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KOLA EMMANUEL Vs. NALLIPOGU SUNANDA

Judgements favoring men

 
Court:ANDHRA PRADESH HIGH COURT

Bench: JUSTICE Umesh Chandra Banerjee, CJ., B. Subhashan Reddy & Chelameswar

KOLA EMMANUEL Vs. NALLIPOGU SUNANDA On 23 February 1998

Law Point:
The word ‘impotence’ is not related to a particular gender like male only. It relates to either gender. The criterion is the practical impossibility of consummation of marriage on account of impotency of either the husband or the wife. Incapability of copulation on the part of either of the spouses either due to structural defects in the organs of generation or due to some other cause resulting in non-consummation of marriage is impotence and the said word is equally applicable to both husband and wife.

 

 

JUDGEMENT

 

This referred case, arising out of O.P. No. 151 of 1994 on the file of the District Judge, Ongole, filed under Section 18 of the Indian Divorce Act, 1869, came up for confirmation of the decree of nullity by this Court under Section 17 thereof.

2. We refer to the parties as arrayed before the Court below. The petitioner is the husband and the respondent is his wife. They are Christians and their marriage was solemnised on 20.10.1993. It is the case of the petitioner that respondent had left him on 22.11.1993 and did not return thereafter. The petitioner has sought the annulment of his marriage with respondent on the ground that the respondent was impotent and that even though he had tried several times to consummate the marriage, the same could not be done, for the reason of impotency of the respondent.

3. In response to the notice on the petition for annulment of the marriage, the respondent had appeared through her Counsel, but thereafter remained exparte. The petitioner was examined as PW1 and his evidence was accepted by the Court below and a decree of nullity of marriage was granted holding that the respondent was impotent within the meaning of Section 19(1) of Indian Divorce Act, and the matter has been referred to this Court for confirmation. Before this Court too, the respondent-wife has chosen to remain exparte.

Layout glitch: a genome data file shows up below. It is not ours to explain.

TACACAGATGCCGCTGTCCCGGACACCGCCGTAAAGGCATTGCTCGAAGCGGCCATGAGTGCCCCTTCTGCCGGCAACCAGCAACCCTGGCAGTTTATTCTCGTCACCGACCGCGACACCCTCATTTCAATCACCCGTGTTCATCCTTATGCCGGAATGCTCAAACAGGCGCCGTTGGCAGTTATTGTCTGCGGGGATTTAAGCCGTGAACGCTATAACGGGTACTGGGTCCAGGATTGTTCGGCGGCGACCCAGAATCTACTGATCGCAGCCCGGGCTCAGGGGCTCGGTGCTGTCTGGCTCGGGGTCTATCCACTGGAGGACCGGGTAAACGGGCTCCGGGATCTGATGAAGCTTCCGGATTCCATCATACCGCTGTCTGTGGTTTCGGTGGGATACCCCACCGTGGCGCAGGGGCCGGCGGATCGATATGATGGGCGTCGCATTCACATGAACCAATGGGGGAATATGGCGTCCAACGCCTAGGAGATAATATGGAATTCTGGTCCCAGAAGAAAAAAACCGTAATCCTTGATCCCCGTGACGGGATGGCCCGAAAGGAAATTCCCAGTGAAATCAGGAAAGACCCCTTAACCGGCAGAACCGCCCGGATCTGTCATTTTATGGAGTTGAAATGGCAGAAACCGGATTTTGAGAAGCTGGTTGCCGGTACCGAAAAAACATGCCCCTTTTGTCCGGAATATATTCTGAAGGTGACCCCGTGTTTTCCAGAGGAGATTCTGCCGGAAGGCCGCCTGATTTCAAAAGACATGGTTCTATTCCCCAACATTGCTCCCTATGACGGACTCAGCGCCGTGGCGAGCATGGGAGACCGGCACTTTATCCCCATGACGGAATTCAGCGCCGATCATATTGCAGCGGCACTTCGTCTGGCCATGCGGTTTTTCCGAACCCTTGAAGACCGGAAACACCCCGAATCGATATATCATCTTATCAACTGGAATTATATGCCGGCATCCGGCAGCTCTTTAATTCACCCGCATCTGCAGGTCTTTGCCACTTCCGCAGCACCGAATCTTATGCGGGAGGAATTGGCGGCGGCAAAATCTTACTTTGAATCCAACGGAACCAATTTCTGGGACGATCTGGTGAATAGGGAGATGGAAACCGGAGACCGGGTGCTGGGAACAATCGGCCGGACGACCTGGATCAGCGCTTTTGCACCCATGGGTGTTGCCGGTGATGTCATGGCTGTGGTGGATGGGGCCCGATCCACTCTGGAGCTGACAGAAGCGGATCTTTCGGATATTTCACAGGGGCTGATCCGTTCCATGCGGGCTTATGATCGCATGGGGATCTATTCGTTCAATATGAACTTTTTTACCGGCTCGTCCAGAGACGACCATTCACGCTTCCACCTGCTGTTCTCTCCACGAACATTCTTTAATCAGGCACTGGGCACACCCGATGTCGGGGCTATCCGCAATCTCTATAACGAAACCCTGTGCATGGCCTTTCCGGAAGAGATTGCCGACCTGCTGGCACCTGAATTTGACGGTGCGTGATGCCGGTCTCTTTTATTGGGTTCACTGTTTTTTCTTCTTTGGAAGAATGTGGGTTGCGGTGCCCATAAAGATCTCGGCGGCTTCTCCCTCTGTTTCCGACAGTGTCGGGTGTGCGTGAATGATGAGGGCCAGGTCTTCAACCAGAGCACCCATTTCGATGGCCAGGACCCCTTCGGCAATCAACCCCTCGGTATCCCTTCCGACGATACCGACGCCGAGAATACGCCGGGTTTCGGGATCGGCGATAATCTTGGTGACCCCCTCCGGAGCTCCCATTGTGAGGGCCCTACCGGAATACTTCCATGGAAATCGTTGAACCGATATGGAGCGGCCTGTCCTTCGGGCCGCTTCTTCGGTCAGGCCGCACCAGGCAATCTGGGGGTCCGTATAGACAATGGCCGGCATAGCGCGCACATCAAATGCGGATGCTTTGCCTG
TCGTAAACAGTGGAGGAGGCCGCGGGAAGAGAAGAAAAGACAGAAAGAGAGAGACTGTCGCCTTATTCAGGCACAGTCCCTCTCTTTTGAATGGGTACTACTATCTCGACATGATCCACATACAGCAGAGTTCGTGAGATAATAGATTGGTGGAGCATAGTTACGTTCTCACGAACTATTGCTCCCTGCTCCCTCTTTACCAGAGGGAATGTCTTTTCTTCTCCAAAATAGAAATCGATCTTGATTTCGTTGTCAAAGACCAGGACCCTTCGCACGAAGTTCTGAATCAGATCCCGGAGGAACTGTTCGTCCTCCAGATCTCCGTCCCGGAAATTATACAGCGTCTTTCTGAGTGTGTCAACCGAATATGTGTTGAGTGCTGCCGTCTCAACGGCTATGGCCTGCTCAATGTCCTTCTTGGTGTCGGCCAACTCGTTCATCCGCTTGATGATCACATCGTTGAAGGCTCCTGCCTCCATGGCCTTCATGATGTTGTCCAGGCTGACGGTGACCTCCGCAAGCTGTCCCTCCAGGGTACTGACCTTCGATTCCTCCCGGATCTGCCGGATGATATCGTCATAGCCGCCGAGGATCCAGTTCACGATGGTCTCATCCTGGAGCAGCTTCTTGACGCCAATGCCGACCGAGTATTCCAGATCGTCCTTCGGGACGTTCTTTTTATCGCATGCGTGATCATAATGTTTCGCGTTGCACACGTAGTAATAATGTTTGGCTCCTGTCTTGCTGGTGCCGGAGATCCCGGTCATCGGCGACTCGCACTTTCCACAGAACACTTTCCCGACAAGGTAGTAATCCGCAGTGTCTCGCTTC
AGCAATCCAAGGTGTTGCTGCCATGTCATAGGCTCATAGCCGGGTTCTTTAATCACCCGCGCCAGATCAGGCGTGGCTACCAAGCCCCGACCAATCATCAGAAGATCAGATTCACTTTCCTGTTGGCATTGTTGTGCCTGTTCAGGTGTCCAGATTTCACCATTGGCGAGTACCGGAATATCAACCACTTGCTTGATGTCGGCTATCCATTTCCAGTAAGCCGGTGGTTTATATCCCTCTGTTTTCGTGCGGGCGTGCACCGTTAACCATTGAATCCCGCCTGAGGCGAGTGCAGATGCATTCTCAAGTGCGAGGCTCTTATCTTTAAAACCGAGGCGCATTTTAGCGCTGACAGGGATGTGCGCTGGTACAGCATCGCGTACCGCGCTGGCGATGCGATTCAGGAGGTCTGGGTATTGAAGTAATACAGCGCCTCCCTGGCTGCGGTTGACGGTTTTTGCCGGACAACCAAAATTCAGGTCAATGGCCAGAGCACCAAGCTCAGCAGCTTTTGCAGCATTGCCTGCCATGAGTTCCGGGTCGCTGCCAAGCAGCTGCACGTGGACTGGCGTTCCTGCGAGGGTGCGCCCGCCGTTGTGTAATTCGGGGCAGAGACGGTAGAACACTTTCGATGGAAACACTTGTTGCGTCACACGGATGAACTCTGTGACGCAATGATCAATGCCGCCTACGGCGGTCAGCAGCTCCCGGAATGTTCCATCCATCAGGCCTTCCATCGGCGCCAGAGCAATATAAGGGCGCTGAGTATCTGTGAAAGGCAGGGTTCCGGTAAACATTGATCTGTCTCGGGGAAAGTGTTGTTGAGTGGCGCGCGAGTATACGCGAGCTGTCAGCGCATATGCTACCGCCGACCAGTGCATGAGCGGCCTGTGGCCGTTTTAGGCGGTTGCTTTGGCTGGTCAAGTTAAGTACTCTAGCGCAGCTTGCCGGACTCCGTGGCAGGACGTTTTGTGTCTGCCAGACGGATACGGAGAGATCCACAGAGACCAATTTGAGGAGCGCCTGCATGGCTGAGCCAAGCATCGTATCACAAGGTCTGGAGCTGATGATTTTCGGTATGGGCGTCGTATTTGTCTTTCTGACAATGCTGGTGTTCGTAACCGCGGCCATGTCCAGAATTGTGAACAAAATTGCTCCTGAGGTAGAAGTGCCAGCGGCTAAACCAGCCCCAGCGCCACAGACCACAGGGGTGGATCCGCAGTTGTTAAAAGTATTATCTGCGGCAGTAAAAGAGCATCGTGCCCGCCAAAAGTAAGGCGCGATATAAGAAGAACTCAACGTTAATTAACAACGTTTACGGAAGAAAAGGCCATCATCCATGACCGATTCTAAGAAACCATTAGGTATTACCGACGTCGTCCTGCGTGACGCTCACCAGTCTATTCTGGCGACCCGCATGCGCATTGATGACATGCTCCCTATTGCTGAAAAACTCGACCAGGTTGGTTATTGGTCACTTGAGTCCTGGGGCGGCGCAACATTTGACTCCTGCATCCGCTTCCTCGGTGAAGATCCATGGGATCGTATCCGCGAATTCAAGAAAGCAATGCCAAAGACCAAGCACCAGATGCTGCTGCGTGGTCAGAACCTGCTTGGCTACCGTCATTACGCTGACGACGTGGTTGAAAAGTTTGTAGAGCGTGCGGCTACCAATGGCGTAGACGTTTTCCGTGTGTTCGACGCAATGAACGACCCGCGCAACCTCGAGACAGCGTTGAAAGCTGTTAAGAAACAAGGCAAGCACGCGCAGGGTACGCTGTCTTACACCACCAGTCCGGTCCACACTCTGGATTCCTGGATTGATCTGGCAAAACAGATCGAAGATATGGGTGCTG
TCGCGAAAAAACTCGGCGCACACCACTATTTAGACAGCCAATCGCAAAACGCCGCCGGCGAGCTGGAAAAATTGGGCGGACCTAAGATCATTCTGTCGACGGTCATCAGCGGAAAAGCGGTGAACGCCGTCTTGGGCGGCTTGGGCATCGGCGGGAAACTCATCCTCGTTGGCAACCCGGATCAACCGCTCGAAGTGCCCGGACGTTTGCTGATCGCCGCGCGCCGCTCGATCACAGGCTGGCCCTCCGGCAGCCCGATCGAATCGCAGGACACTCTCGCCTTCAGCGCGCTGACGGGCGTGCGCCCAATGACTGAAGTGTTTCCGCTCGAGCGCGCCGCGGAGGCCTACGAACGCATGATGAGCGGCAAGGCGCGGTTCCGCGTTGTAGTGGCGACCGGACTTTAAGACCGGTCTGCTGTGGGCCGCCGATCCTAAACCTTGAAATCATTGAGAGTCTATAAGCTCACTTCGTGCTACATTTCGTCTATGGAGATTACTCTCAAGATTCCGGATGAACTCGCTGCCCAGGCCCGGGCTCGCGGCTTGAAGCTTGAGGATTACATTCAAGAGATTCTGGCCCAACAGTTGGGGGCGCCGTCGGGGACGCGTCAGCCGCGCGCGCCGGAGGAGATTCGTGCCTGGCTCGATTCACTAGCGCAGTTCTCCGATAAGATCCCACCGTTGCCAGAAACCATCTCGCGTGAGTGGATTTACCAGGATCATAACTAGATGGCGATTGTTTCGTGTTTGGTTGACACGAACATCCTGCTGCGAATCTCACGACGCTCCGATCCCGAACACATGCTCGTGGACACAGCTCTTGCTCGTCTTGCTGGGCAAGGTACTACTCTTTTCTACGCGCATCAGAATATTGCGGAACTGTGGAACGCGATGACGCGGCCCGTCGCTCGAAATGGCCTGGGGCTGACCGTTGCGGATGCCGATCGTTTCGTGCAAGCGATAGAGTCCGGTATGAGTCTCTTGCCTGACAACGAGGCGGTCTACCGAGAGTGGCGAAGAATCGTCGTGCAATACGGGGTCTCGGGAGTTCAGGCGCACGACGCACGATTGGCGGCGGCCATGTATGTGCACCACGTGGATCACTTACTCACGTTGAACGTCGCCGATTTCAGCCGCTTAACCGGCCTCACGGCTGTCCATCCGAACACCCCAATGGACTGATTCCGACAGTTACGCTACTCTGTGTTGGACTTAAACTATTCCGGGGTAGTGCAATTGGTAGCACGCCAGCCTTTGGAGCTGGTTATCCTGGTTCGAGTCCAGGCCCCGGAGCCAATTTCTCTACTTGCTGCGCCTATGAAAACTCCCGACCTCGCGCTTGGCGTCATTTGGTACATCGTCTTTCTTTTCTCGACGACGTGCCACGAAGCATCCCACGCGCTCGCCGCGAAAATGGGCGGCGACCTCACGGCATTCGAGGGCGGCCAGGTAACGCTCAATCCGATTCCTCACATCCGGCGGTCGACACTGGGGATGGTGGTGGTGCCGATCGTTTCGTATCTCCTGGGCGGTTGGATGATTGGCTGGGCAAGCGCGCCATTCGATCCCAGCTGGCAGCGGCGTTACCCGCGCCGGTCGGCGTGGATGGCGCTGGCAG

4. When the case came up before the previous Full Bench, a question was framed as to “whether the word ‘impotency’ can be referred to woman and what degree of proof it requires ?”.

5. The word ‘impotence’ is not related to a particular gender like male only. It relates to either gender. The criterion is the practical impossibility of consummation of marriage on account of impotency of either the husband or the wife. Incapability of copulation on the part of either of the spouses either due to structural defects in the organs of generation or due to some other cause resulting in non-consummation of marriage is impotence and the said word is equally applicable to both husband and wife. It should not be misunderstood with the word ‘sterility’. There were several decided cases, in which the husbands were petitioners, alleging impotence on the part of their wives and we need not refer to plethora of precedents. Suffice it to refer to the case decided by the Supreme Court in Digvijay Singh v. Pratap Umari, AIR 1970 SC 137, wherein it was held :

“A party is impotent if his or her mental or physical condition makes consummation of the marriage a practical impossibility. The condition must be one, according to the statute, which existed at the time of the marriage and continued to be so until the institution of the proceedings. In order to entitle the appellant to obtain a decree of nullity, as prayed for by him, he will have to establish that his wife, the respondent, was impotent at the time of the marriage and continued to be so until the institution of the proceedings.”

6. With regard to degree of proof, it is no doubt true that in a case of this nature, the Court should adopt caution to see as to whether there is sufficient material to declare the marriage a nullity on the ground of impotency of the respondent. We do not see any undue advantage taken by the petitioner-husband merely because the respondent remained exparte. In fact, the respondent had engaged the Advocate who had filed vakalat, but thereafter because of no further instructions from the respondent, the respondent was set exparte. In case of this nature, the best witness to speak about impotency is the spouse and the petitioner was examined as PW 1 and he stated categorically with regard to his endeavour to have sexual intercourse with the respondent and the respondent’s resistance of his acts and ultimately leaving the matrimonial home on 22.11.1993. For a period well over a month, inspite of the petitioner’s readiness and presuation to have coitus with the respondent, the respondent had not shown any inclination to have the coitus and in fact, had shown aversion to the same and the only conclusion can be that she was incapable of copulation which resulted in non-consummation of marriage which is a sufficient ground under Section 19(1) of the Act to declare the marriage a nullity. The degree of proof which lay on the petitioner has been satisfactorily discharged.

7. In view of what is stated above, we order :

(1) that the word ‘impotency’ can be attributed to both husband and wife; and

(2) that the decree of nullity of marriage in favour of the petitioner as proposed by the Court of the District Judge, Ongole is confirmed.

8. Referred Case is accordingly allowed.

Decree of nullity confirmed.

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